In this review, we aim to present the complexity of neonatal screening as it is currently available in Germany and to describe the prerequisites for its optimal implementation and further development (Figure 2). For this purpose, a selective literature search on the current target diseases was carried out in April 2021 in the PubMed and Embase databases. The target diseases (Table 1) and disease-specific challenges are presented below (Table 2).
This article should enable the reader to:
- know the target diseases in Germany and the respective screening processes;
- gain an overview of the challenges of neonatal screening with regard to confirmatory testing and treatment;
- be aware of what must be done to ensure proper long-term care.
The target diseases and current challenges
Very-long-chain acyl-CoA dehydrogenase deficiency
VLCAD deficiency is the most common defect of the mitochondrial oxidation of long-chain fatty acids, affecting approximately one in 75 000 newborns (5). It impairs energy production from long-chain fatty acids and manifests with cardiomyopathy, skeletal myopathy, rhabdomyolysis, hypoglycemia, and coma. The phenotype is variable and may be asymptomatic (13); some asymptomatic women with this deficiency have even been identified only through the abnormal screening tests of their newborn children. This has led to a major change in the management of the disease in recent years.
Confirmatory diagnostic testing after positive neonatal screening plays a special role in VLCAD deficiency, because the disease-specific metabolites C14 : 1 and C:14 : 2 may both be elevated in healthy newborns who are in a marked postnatal catabolic state, leading to a false positive screen (14). Conversely, in truly affected newborns who are in an anabolic state, the levels of these metabolites may be only very mildly elevated at the time of screening and may also be normal on follow-up testing (second screening), leading to a missed diagnosis (15). A positive screen must, therefore, be followed up by enzymatic or genetic testing (16, 17).
Early risk stratification is essential because the varying degrees of severity of the disease call for different treatments (18). For example, mildly affected newborns can still be fully breastfed (Box).
The elements of treatment are the avoidance of a catabolic state and the consumption of a low-fat and fat-modified diet (19). This necessitates interdisciplinary care in collaboration with qualified dietitians who are trained in metabolic medicine (www.vdd.de), along with frequent biochemical and clinical monitoring. Various experimental treatments are being tested, including the use of anaplerotically active odd-chain C7-fatty acids (triheptanoin) (20).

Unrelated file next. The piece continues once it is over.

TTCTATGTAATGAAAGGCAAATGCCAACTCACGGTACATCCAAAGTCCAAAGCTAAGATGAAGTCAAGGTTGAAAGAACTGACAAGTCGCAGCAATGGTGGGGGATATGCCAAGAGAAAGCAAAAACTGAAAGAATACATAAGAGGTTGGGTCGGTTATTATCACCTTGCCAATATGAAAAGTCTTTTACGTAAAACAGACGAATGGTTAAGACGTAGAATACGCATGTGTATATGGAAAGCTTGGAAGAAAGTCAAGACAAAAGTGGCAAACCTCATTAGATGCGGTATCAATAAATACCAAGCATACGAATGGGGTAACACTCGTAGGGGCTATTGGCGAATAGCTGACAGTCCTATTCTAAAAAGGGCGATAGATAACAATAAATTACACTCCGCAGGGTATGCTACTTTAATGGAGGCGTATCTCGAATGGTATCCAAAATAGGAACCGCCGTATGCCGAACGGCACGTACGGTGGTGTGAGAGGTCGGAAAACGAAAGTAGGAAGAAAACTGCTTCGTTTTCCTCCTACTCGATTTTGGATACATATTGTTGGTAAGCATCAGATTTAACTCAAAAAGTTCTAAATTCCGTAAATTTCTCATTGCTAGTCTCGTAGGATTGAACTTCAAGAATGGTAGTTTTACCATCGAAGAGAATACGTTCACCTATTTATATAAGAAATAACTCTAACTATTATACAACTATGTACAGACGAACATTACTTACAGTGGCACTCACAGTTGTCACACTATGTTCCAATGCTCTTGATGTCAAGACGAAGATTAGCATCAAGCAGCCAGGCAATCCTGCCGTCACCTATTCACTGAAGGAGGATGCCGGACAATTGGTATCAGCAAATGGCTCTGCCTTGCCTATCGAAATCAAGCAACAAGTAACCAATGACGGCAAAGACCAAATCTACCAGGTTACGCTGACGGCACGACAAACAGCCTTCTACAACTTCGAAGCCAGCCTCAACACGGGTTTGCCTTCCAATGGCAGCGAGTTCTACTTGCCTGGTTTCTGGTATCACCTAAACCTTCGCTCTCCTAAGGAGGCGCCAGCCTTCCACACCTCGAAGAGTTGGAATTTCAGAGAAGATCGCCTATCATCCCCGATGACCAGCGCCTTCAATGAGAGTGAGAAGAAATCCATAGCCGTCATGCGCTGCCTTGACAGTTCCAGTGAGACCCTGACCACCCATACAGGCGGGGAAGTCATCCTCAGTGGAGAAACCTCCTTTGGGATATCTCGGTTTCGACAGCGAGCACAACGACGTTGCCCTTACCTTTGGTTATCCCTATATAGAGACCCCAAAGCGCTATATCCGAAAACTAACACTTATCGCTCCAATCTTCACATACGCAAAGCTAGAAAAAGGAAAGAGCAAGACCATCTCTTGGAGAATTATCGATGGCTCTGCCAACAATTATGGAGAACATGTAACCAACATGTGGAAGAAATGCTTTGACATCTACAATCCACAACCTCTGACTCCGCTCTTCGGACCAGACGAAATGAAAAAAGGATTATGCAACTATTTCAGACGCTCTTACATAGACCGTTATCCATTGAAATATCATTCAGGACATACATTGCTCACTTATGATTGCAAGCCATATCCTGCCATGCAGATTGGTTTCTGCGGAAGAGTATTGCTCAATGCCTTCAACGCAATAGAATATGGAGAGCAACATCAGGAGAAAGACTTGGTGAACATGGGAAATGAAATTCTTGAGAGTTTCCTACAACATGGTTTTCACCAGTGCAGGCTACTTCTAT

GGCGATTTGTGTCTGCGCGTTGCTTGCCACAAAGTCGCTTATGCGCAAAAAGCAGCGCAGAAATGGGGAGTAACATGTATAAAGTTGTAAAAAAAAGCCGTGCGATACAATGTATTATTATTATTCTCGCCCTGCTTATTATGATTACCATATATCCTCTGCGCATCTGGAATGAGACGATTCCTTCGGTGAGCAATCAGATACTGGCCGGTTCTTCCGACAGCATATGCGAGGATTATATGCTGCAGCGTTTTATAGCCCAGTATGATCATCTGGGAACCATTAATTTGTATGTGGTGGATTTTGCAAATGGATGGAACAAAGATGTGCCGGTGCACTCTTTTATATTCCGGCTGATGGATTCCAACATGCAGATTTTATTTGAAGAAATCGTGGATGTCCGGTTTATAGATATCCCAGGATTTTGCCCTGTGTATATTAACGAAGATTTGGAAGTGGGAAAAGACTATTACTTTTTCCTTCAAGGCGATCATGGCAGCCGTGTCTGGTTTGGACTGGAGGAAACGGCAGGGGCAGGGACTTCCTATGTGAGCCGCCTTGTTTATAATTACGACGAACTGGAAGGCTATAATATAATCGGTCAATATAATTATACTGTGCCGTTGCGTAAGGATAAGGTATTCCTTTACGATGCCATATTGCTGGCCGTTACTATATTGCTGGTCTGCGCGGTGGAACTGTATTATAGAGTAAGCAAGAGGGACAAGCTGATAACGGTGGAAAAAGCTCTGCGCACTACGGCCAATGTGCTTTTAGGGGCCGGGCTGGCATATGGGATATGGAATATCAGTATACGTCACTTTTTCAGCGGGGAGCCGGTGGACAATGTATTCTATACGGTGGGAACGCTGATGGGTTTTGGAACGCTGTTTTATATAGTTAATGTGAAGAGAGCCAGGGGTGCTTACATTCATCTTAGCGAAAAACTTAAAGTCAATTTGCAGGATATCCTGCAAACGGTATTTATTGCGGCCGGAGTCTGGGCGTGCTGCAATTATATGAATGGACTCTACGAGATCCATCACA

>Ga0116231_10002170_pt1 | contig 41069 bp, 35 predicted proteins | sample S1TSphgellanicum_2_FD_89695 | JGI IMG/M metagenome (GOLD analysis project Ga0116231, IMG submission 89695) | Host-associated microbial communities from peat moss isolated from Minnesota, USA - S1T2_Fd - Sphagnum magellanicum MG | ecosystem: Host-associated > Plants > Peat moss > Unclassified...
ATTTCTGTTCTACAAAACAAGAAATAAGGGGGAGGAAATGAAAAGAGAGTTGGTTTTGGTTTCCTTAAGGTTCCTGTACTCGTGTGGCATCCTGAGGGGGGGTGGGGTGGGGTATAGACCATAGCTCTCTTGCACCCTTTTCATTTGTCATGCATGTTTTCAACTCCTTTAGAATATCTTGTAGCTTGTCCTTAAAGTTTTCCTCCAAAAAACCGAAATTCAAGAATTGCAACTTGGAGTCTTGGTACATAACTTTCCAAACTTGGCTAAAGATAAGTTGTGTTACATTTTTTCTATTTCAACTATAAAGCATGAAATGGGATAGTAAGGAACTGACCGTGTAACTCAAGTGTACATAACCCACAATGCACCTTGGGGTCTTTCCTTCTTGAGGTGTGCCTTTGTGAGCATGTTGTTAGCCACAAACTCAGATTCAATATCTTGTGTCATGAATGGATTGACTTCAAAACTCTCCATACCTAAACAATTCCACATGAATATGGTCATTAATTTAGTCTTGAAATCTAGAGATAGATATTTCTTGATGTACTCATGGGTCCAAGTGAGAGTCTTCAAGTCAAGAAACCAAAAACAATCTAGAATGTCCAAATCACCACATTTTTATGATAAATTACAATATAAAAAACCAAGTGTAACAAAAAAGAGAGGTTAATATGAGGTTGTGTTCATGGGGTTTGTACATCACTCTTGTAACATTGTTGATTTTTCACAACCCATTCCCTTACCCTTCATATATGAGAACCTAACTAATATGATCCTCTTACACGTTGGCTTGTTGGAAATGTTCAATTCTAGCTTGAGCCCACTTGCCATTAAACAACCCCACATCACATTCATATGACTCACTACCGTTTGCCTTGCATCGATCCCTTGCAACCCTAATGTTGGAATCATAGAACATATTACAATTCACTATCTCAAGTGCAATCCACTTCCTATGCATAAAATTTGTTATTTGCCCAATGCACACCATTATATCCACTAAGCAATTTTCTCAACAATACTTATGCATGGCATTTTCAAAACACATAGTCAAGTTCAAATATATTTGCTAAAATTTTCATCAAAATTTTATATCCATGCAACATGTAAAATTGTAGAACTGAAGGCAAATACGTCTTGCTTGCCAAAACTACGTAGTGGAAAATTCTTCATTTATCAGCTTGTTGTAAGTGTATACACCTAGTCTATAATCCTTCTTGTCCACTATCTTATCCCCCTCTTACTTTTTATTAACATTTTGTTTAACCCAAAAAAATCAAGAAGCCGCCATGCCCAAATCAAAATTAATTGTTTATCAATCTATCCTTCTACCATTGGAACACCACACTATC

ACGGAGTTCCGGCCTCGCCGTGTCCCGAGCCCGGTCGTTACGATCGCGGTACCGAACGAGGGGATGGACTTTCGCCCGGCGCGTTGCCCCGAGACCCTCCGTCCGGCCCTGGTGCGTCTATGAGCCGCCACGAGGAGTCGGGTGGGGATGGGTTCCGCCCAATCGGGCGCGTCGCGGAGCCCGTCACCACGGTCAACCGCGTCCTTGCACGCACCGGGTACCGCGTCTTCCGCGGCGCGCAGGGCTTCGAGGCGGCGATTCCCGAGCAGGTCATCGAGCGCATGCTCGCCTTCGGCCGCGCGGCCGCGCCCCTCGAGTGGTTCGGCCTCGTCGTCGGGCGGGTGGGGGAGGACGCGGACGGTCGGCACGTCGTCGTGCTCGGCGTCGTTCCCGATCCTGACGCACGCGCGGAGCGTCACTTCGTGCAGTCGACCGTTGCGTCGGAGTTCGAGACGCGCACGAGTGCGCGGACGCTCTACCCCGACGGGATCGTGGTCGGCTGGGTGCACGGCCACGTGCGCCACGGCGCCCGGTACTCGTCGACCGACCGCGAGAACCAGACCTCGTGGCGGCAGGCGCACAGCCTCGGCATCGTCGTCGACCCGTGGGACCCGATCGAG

Medium chain acyl CoA dehydrogenase (MCAD) deficiency
MCAD deficiency is a congenital enzyme defect in which long-chain fatty acids from the diet can only be shortened to medium-chain fatty acids, so that the full amount of energy cannot be obtained from fat. Accordingly, MCAD deficiency generally has milder manifestations than VLCAD deficiency, but metabolic crises can occur, leading to hypoglycemia, coma, and death (21). Screening also detects variant forms for which it is still unclear whether patients will develop symptoms in catabolic situations without preventive measures. The treatment consists of the strict avoidance of fasting, along with age-appropriate guidelines for the intervals of meals, including at night. No dietary therapy is needed. Good communication with the parents and teaching is necessary for the parents to understand the management instructions.
Mitochondrial trifunctional protein defects and carnitine cycle defects
All of these enzyme defects impair the oxidation of long-chain fatty acids. Biochemical screening tests alone cannot distinguish long-chain 3-OH-acyl-CoA dehydrogenase (LCHAD) deficiency from mitochondrial trifunctional protein (MTP) deficiency, or carnitine palmitoyl transferase 2 (CPT-2) deficiency from carnitine acylcarnitine translocase (CACT) deficiency; further enzymatic or genetic testing is required (22). The energy deficiency and the accumulation of toxic fatty acid metabolites lead to metabolic crises that manifest with cardiomyopathy, skeletal myopathy, recurrent rhabdomyolysis, hypoglycemia, and coma. In LCHAD and MTP deficiencies, irreversible neuropathy and retinopathy develop as well (23). As in VLCAD deficiency, the elements of treatment are a low-fat and fat-modified diet and avoidance of the catabolic state.
Phenylketonuria (PKU) is due to a genetically based enzyme defect that impairs the breakdown of the amino acid phenylalanine. If untreated, it causes severe mental impairment (21). PKU is treated with a low-protein diet and synthetic amino acid supplementation. For patients with tetrahydrobiopterin-responsive PKU, additional treatment with the cofactor tetrahydrobiopterin successfully restores protein tolerance. Patients with the mild form of PKU (hyperphenylalaninemia) do not need dietary therapy. Elevated phenylalanine levels in screening tests may also be due to defects in the enzymes involved in tetrahydrobiopterin recycling. These diseases cause neurotransmitter dysfunction and their treatment differs from that of PKU.